A shadow flickered over her face, darkening her eyes. “I know this move is hard for you, especially before your senior year, but it was the best thing for us to do. Staying there, in that apartment, without him…It’s time we started living again. Your dad would have wanted that.” The lump in my throat I thought I’d left in Florida was back. “I know, Mom. I’m fine.”
“Are you?” Her fingers curled into a fist. The sunlight coming through the window reflected off the gold band around her ring finger.
I nodded quickly, needing to reassure her. “I’m okay. And I’ll go next door. Maybe they can tell me where the store is. You know, make an effort.”
“Excellent! If you need anything, call me. Okay?” Mom’s eyes watered on another long yawn. “I love you, honey.”
I started to tell her that I loved her, too, but she disappeared upstairs before the words were out of my mouth.
At least she was trying to change, and I was determined to at least try and fit in here. Not hide in my room on my laptop all day like Mom was afraid I’d do. But mingling with kids I’d never met wasn’t my thing. I’d rather read a book and stalk my blog comments.
I bit my lip. I could hear my dad’s voice, his favorite phrase encouraging me, “Come on, Kittycat, don’t be a bystander.” I squared my shoulders. Dad had never let life pass him by…
And asking about the nearest store was an innocent-enough reason to introduce myself. If Mom was right and they were my age, maybe this wouldn’t turn out to be such an epic fail of a move. This was stupid, but I was doing it. I hurried across the lawn and across the driveway before I chickened out.
Hopping onto the wide porch, I opened the screen door and knocked, then stepped back and smoothed the wrinkles out of my shirt. I’m cool. I got this. There is nothing weird about asking for directions.
Heavy footsteps came from the other side, and then the door was swinging open and I was staring at a very broad, tan, well-muscled chest. A naked chest. My gaze dropped and my breath sort of…stalled. Jeans hung low on his hips, revealing a thin line of dark hair that formed below his navel and disappeared under the band of the jeans.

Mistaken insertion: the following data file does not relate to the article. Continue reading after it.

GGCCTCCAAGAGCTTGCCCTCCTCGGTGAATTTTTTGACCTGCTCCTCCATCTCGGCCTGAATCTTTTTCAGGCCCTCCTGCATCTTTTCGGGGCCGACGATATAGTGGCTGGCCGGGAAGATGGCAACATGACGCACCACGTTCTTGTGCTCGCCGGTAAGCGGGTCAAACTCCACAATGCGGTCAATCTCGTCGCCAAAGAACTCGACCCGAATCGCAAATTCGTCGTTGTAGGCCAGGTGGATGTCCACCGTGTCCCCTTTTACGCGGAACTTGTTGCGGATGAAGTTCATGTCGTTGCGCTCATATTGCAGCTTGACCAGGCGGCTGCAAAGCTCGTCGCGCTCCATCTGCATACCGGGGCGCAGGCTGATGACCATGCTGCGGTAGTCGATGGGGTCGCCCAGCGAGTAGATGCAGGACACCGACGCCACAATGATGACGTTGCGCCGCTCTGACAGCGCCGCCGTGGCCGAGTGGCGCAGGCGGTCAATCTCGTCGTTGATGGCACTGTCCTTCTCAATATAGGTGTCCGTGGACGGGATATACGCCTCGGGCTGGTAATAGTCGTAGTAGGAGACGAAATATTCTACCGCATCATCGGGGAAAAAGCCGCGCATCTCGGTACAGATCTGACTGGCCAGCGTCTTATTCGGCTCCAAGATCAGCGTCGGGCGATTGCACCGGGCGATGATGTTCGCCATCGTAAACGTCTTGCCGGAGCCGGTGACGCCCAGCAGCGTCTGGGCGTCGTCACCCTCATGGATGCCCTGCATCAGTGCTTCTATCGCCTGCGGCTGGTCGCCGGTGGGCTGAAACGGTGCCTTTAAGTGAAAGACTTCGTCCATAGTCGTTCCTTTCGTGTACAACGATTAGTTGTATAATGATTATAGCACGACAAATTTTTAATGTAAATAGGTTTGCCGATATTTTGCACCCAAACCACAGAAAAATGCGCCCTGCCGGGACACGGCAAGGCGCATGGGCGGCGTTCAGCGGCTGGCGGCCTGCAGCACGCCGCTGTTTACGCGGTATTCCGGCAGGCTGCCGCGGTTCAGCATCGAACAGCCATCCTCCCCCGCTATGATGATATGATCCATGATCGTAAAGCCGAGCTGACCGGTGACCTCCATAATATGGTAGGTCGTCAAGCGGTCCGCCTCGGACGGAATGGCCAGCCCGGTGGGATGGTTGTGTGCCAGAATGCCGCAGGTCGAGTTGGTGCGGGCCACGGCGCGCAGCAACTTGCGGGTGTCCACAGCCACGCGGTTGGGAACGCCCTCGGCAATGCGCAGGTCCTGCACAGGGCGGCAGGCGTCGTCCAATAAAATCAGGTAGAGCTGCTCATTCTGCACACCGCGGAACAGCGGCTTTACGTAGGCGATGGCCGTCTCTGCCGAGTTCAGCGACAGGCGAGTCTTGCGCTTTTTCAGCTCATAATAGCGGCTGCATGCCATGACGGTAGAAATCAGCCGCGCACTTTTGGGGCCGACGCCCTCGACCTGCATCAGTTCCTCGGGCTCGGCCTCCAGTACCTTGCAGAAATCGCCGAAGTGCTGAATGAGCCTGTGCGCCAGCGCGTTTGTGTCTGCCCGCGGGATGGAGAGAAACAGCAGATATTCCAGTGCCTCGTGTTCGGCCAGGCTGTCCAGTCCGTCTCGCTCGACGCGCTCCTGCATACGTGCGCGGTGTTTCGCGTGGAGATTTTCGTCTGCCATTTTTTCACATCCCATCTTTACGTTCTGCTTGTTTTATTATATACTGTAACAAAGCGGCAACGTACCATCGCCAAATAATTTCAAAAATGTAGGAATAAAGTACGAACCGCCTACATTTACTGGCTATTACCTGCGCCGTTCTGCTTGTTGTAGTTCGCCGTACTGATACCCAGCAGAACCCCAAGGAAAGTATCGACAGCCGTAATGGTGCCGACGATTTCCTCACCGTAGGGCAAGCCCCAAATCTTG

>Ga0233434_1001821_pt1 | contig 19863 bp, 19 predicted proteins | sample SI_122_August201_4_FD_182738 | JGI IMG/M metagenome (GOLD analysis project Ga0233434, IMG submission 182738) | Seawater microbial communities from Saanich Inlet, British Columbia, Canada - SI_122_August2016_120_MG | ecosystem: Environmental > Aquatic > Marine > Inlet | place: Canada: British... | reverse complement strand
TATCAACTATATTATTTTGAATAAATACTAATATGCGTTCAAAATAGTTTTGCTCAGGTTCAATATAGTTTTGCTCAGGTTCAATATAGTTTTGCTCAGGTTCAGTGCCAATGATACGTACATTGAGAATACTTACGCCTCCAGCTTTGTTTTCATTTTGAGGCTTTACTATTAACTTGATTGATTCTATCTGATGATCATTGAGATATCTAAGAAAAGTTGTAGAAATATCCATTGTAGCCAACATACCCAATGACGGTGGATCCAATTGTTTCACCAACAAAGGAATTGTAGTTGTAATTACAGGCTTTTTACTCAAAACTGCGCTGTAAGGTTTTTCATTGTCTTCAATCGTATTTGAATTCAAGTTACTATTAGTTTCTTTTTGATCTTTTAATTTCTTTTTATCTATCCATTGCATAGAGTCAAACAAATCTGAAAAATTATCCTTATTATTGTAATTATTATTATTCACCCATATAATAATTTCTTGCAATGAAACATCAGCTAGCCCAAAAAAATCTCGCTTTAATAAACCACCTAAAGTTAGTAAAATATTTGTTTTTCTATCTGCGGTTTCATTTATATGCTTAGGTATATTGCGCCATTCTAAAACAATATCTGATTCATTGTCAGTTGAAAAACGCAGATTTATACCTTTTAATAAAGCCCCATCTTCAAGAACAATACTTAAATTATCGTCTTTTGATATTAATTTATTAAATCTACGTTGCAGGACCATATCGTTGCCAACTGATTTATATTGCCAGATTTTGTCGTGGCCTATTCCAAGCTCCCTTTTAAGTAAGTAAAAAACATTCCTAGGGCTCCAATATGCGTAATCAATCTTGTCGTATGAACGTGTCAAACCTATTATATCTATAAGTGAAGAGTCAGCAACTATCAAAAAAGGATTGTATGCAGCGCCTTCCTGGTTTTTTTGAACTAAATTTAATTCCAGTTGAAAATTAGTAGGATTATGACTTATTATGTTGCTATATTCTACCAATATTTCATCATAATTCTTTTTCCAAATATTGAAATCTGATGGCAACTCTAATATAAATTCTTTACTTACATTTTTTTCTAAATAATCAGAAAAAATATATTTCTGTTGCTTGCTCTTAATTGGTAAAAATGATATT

His stomach was ripped. Perfect. Totally touchable. Not the kind of stomach I expected on a seventeen-year-old boy, which is how old I suspected he was, but yeah, I wasn’t complaining. I also wasn’t talking. And I was staring.
My gaze finally traveling north again, I noted thick, sooty lashes fanning the tips of his high cheeks and hiding the color of his eyes as he looked down at me. I needed to know what color his eyes were.
“Can I help you?” Full, kissable lips turned down in annoyance.
His voice was deep and firm. The kind of voice accustomed to people listening and obeying without question. His lashes lifted, revealing eyes so green and brilliant they couldn’t be real. They were an intense emerald color that stood out in vibrant contrast against his tan skin.
“Hello?” he said again, placing one hand on the doorframe as he leaned forward. “Are you capable of speaking?”
I sucked in a sharp breath and took a step back. A wave of embarrassment heated my face.
The boy lifted an arm, brushing back a wavy lock of hair on his forehead. He glanced over my shoulder, then back to me. “Going once…”
By the time I found my voice, I wanted to die. “I…I was wondering if you knew where the closest grocery store is. My name is Katy. I moved next door.” I gestured at my house, rambling like an idiot. “Like two days ago—”
Ooooo-kay. “Well, I was hoping someone would know the quickest way to the grocery store and maybe a place that sold plants.”